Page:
Enforcement

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How to enforce foreign judgments in the Netherlands: click here

How to enforce NCC judgments

NCC judgments, like all other judgments issued by Dutch courts, are enforceable in the European Union (on the basis of the Brussels I Recast Regulation) and the Kingdom of the Netherlands (the Netherlands, Aruba, Bonaire, Curacao, St Martin, St Eustace and Saba) without any declaration of enforceability being required. This means that the judgment is immediately enforceable by the competent enforcement authority. In the Netherlands, the bailiff is the competent authority.

If the court directs that a judgment is enforceable notwithstanding appeal, in accordance with current practice, the successful party is authorised to enforce the judgment. There is no need to await the outcome of any appeal that may be lodged.

The enforcement of an NCC judgment outside the EU is governed by conventions to which the Netherlands is a party and by general private international law in the jurisdiction where enforcement is sought. In general these conventions require a declaration of enforceability by the court in that jurisdiction.

The Netherlands is a party to several conventions that allow enforcement in simplified proceedings:

  • the 2007 Lugano Convention on jurisdiction and enforcement of judgments in civil and commercial matters,
  • the 2005 Hague Convention on Choice of Court Agreements,
  • the Convention on the Contract for the International Carriage of Goods By Road,
  • the Convention on the Law Applicable to Trusts and on their Recognition,
  • the 1971 Convention on the Recognition and Enforcement of Foreign Judgments in Civil and Commercial Matters (relevant only for Kuwait and Albania),
  • the 1954 Convention on Civil Procedure (relevant for the enforcement of judgments regarding costs of litigation) and
  • the Agreement between the Kingdom of the Netherlands and the Republic of Suriname regarding the mutual recognition and enforcement of judicial decisions and authentic instruments in civil matters.

How to enforce foreign judgments in the Netherlands

A foreign judgment is enforceable in the Netherlands under:

  1. The Brussels Regulation or another EU Regulation that allows enforcement.

  2. A bilateral or other convention that allows enforcement (see list above).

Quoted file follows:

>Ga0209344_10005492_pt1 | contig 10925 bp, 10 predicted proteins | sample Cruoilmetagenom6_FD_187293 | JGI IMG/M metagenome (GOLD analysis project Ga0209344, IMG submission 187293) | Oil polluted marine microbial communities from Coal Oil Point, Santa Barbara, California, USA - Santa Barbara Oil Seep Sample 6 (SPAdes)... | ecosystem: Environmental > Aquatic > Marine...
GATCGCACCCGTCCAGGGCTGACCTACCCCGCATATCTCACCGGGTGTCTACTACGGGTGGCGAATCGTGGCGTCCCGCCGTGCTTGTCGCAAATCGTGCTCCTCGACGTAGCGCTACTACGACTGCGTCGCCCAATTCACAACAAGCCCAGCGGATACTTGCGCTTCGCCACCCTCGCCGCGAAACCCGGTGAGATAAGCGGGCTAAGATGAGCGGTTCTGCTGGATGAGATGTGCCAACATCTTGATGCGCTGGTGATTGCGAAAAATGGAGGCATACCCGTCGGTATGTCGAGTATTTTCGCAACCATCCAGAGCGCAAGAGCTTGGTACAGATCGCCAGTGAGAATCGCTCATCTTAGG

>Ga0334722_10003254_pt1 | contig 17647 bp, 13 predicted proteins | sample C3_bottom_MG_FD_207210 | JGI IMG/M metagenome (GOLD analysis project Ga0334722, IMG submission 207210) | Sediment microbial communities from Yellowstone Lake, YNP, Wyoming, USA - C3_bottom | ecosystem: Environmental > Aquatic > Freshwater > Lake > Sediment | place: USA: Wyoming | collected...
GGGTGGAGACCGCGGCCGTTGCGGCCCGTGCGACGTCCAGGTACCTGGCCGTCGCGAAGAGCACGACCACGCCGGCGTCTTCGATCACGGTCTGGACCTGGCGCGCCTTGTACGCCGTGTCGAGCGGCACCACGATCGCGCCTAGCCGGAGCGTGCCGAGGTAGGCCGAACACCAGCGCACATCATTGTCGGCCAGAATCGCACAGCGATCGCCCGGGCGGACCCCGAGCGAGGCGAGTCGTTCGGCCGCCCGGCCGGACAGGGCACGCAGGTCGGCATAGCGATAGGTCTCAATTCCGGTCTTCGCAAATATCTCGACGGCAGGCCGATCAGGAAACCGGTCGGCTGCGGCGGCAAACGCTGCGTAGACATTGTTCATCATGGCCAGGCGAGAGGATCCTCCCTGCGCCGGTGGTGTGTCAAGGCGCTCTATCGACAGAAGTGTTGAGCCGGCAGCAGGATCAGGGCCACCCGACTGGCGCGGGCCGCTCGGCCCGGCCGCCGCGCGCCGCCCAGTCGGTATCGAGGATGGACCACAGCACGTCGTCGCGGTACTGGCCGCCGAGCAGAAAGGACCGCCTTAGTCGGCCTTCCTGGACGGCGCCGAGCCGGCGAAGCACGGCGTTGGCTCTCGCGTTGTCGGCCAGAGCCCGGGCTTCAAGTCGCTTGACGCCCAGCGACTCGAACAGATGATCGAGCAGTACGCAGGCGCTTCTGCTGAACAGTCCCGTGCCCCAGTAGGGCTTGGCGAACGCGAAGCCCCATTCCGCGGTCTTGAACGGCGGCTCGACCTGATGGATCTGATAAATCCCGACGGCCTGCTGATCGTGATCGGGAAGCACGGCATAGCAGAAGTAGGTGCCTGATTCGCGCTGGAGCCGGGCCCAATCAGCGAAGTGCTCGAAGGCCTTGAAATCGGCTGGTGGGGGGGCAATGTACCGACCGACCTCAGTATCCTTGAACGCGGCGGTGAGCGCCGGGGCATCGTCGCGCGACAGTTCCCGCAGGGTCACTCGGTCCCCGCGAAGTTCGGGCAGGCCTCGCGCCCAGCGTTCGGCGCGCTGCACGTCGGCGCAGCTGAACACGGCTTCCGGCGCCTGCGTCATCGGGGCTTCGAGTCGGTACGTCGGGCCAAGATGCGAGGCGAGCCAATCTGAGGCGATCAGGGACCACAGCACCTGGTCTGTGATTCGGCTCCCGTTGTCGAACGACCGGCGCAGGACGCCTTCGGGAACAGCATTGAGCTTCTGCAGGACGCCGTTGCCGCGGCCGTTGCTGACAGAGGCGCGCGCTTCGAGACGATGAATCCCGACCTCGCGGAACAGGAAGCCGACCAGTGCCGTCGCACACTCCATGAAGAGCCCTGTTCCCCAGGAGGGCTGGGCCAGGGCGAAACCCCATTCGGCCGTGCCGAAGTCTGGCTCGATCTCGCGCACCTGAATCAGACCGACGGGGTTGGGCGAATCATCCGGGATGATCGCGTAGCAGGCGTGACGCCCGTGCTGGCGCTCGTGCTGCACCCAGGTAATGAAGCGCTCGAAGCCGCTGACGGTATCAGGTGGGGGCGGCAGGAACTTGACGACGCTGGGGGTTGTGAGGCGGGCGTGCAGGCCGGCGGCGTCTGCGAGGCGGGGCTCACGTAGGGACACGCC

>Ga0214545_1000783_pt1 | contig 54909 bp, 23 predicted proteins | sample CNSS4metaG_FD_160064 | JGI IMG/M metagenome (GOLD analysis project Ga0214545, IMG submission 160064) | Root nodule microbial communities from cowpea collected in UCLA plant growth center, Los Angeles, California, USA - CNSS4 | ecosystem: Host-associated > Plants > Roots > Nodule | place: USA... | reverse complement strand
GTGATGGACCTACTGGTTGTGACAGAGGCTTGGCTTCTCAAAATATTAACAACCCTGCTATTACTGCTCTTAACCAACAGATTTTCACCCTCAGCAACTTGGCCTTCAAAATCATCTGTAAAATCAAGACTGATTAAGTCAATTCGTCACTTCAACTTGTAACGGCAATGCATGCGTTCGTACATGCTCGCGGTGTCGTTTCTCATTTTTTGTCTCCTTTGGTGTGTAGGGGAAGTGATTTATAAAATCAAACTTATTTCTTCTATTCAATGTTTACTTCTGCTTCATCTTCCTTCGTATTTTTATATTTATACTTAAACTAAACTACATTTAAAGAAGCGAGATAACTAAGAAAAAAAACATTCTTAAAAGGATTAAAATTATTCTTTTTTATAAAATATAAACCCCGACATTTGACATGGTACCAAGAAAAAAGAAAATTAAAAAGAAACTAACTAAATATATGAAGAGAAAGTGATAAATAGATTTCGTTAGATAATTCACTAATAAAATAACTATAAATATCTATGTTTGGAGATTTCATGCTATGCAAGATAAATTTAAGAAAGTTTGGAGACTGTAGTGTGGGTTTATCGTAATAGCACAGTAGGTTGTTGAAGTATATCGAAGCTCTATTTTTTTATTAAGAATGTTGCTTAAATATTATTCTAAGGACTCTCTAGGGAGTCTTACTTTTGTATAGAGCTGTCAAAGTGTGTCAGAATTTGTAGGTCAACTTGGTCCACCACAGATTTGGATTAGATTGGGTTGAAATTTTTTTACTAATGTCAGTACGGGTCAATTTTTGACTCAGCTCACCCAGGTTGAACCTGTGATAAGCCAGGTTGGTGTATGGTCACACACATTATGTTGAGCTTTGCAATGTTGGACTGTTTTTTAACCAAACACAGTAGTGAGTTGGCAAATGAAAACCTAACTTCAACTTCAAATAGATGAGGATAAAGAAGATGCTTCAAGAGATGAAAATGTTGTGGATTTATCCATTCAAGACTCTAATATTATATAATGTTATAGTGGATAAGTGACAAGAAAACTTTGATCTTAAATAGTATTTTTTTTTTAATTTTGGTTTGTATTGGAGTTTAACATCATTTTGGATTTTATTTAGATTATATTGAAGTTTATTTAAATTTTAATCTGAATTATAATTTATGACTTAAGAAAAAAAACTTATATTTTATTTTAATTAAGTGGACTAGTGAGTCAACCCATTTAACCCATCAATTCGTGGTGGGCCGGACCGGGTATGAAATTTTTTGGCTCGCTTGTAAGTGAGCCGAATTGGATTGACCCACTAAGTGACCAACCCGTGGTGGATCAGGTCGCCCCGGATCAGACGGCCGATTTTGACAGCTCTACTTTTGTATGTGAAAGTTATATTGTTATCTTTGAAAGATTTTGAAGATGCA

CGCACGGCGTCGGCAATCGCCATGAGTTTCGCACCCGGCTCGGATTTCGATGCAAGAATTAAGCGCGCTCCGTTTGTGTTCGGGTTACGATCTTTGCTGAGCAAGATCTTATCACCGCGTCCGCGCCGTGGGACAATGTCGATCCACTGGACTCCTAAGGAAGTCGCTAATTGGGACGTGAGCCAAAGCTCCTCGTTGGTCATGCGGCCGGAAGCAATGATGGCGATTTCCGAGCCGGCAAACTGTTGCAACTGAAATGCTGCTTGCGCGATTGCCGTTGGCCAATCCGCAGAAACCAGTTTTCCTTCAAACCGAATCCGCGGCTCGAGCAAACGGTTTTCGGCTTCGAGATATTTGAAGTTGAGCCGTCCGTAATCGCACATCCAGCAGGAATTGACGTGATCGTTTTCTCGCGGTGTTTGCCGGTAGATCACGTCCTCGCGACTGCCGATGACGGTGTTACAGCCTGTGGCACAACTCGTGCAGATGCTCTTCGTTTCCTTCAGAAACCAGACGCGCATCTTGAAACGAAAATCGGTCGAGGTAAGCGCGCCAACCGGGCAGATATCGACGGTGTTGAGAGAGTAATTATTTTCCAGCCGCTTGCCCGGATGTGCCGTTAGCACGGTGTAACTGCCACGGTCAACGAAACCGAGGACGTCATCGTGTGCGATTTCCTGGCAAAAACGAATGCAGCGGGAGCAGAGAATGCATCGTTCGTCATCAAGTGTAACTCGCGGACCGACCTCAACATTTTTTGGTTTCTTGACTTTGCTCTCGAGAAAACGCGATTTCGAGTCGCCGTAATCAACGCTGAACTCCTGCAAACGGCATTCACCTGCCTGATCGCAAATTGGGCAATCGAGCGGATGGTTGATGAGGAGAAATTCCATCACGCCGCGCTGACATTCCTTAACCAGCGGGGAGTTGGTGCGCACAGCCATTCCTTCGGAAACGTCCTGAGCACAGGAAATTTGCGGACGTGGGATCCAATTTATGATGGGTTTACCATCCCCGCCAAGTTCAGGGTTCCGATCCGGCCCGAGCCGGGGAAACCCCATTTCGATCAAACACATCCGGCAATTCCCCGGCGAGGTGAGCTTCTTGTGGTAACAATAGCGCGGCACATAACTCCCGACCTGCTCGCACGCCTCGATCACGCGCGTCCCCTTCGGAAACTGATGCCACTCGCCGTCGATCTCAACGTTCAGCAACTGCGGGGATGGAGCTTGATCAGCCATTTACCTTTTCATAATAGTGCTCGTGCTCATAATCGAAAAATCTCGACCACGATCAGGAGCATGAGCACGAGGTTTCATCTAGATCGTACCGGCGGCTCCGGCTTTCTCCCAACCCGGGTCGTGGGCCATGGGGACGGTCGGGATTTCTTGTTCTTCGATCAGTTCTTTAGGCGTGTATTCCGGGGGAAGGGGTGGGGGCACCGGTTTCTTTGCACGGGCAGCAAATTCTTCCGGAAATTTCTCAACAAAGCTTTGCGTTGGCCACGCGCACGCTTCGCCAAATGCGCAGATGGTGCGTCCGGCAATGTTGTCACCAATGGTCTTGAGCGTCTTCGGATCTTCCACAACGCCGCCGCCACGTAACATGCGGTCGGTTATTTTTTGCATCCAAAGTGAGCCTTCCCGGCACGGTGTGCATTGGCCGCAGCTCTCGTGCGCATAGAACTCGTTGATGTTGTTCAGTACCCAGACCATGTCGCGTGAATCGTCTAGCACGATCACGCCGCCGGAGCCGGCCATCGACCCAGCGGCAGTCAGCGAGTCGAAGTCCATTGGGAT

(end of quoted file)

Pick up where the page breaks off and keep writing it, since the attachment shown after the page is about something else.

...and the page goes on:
3. Principles of comity.


Convention or EU Regulation

Under the Brussels I Regulation (recast) or other applicable EU regulations, judgments issued by a court in an EU jurisdiction may be enforced in the Netherlands without any declaration of enforceability being required. To enforce judgments issued by a court in a non-EU jurisdiction, a declaration of enforceability is required under most applicable conventions. The declaration may be obtained by submitting an application to the district court in the district where the enforcement is to take place or where the judgment debtor is domiciled. A judgment on the application is usually given within a few weeks.

Principles of comity

An action may be brought before the competent court as determined by the ordinary rules, seeking relief in accordance with a foreign judgment.

The court will grant relief on this basis only if:

  • the foreign court had jurisdiction under generally accepted rules (e.g., not forum actoris) (a);
  • the trial was fair (b); 
  • there is no public policy violation (c); 
  • there is no irreconcilable conflict with another judgment involving the same cause of action and the same parties (d); and 
  • the foreign judgment is enforceable in the jurisdiction that issued it (e).

If these requirements are met, the court will, as a rule, issue a judgment along the lines of the foreign judgment (Gazprom).

There may be a public policy violation (c) where the alleged failure to pay debts, resulting in the foreign judgment, was asserted under false pretenses (Yukos). Public policy is reflected by the European Convention on Human Rights and similar documents.

The requirement under (e) above is not met where an appeals court in the jurisdiction that issued the judgment has annulled the judgment or granted a stay of enforcement, or where the judgment according to its terms must be enforced within a specific period of time, and this period of time has not yet commenced or has expired (ECJ, 29 April 1999, case C-267/97).

The Kingdom of the Netherlands consists of several regions (“countries”): the Netherlands, Aruba, Curacao and St Martin. Furthermore, Bonaire, St Eustace and Saba are public entities with a status comparable to a municipality in the Netherlands. Judgments from these regions or entities are considered as domestic and are enforceable in the Netherlands.